In the autumn and winter a storm sometimes rages over the Netherlands and usually a boat is damaged here and there in a marina, with usually (fortunately) only material damage. Sometimes the damage is caused by another ship coming into contact with yours. But how and from whom do you recover the damage in such a case? It is a horror scenario for many water sports enthusiasts: you have done everything to moor your boat safely and you suffer damage because someone else’s boat has run aground. But for those who are well insured, and that is most yacht owners, this does not have to turn into a financial drama.
There are two processes in the settlement of the claim by your insurance company. Firstly, the assessment and payment of the damage and secondly, the possible recovery of the damage from the liable party. After you have reported the damage to your insurer, they will usually send a damage expert to assess the damage and repair costs. This damage assessment may involve the so-called “new for old” deduction. For example, if your mast broke, but it was already fifteen years old, you would be ‘better off’ if you received money for a completely new one. So that age is taken into account, unless you have an insurance that pays out on the basis of new/purchased value. You have to check the policy conditions. The expert usually also investigates the cause of the damage. In the case mentioned above, it is a matter of an ‘external calamity’ and a collision caused by this is covered by the insurance. For the person affected the matter is thus settled. After the insurer has paid out, in this type of ‘collision damage’ case they would like to know whether they can recover the damage they have paid out from the party that caused it.
Collision law provides that for liability to exist there must be fault. By accident or force majeure, there is no liability. In case law, “fault of the ship” applies if a mistake has been made by a person for which the owner of the ship is liable, or because the ship under the given circumstances did not meet the requirements which one could expect from it (a defect). We do not know strict liability for experience of damage. Someone is not liable because he happens to be the owner of the ship that causes damage. A fault or defect really has to be demonstrated. An appeal to force majeure because of a storm will not succeed quickly, because there must have been wind force 12 or more.
It must therefore be investigated how the damaging ship could have broken loose, or has been able to “capsize”. If, for example, it turns out that insufficient precautions were taken when the ship was secured, then the conclusion can be drawn that the ship was at fault and the liability lies with the owner. He should have double secured or not moored crosswind. What is also possible is that the ship was properly moored, but that, for example, the mooring points on the jetty or the bollards appear to have broken down. In that case it must be investigated whether the jetty/bollards were suitable to hold the ship in place. It may turn out that the jetty/bollard did not meet the requirements that could reasonably be set for it and as a result the ship broke loose. In that situation there may be an error on the part of the port authority responsible for the quay, jetty or harbor. They should have checked or maintained the bollards better or assigned the ship another berth. That port authority, in turn, is usually the responsibility of a municipality.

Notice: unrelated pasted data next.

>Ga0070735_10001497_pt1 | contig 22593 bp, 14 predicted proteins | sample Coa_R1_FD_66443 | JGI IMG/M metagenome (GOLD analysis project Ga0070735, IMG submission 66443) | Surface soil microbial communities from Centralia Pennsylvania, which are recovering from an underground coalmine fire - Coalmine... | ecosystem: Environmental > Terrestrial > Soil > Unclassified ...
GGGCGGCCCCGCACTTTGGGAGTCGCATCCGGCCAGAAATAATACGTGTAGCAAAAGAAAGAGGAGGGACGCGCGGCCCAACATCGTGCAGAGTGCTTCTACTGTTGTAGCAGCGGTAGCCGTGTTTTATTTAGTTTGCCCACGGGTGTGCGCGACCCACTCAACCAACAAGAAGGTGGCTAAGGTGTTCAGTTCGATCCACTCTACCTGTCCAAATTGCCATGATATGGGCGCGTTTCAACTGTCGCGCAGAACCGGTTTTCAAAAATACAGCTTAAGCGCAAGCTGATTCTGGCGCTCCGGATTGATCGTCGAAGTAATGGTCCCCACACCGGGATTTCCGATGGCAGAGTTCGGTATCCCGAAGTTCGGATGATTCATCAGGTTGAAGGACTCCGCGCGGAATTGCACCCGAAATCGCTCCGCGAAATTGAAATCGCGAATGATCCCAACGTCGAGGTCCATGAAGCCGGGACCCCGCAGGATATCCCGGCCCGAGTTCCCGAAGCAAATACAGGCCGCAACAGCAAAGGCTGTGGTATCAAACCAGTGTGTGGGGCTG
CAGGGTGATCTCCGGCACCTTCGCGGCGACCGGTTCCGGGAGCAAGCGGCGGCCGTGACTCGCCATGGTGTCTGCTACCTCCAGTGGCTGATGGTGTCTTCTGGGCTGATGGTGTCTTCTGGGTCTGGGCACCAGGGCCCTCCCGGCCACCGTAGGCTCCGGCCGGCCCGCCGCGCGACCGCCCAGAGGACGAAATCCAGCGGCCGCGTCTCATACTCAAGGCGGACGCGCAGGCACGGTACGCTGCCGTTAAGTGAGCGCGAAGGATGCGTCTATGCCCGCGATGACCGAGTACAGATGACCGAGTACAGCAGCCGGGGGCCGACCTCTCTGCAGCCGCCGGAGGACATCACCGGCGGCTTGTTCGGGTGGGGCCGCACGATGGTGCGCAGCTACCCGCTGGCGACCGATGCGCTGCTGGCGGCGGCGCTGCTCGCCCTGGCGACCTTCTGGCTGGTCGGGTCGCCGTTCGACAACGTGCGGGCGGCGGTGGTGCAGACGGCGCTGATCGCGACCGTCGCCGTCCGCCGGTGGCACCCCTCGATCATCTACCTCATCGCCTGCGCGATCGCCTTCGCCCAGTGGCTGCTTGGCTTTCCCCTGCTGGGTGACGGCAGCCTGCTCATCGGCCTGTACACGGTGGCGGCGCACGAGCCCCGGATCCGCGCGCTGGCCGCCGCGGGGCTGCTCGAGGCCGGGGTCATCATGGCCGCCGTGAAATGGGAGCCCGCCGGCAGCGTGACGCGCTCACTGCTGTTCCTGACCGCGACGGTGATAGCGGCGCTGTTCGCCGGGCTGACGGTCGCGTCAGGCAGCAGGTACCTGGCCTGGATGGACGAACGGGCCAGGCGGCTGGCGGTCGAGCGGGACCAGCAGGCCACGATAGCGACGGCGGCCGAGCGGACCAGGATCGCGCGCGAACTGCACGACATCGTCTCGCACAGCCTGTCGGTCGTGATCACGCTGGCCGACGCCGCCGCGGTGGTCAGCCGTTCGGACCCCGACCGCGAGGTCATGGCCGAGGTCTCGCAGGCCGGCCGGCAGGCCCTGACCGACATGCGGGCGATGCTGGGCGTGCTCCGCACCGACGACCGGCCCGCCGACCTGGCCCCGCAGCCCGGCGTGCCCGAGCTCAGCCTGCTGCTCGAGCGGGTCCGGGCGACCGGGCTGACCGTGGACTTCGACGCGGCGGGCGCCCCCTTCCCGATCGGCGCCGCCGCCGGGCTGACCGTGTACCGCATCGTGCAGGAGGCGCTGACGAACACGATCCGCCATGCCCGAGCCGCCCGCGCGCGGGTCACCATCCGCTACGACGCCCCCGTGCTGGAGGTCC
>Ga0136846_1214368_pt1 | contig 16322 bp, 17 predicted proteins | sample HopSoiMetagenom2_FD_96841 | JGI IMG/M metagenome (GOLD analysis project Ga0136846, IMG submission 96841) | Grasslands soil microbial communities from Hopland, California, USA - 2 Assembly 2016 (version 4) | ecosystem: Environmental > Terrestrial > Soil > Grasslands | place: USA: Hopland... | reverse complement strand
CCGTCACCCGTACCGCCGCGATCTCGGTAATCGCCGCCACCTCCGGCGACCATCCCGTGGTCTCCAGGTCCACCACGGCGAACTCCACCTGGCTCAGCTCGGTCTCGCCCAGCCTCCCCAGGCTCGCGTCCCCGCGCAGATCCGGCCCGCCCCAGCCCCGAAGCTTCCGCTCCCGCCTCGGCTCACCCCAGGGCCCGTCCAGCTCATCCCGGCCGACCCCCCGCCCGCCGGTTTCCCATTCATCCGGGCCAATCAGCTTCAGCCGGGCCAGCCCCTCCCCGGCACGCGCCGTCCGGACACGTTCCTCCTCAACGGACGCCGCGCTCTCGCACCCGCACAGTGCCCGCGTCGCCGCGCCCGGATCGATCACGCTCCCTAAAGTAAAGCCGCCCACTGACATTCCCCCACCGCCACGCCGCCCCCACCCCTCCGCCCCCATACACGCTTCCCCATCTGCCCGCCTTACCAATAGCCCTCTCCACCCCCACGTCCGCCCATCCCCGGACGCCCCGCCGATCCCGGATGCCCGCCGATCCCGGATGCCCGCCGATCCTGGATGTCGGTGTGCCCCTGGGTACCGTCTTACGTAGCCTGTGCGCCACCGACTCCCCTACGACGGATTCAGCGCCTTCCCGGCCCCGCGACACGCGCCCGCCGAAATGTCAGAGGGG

The above situation occurred, for example, during the damage in the Urk marina in January 2018, when during a storm the so-called “Noah’s Ark” broke loose and damaged several yachts. The damage investigation will show what the so-called “furthest removed cause” was of the ship’s unloading. Based on that, an insurer will make a claim for liability against the owner of the boat and/or the municipality. If no amicable solution can be found, that party will be sued for compensation of the damage. But fortunately that is not something you have to worry about as an insured. Your damage will be compensated anyway, so you can enjoy sailing again next season.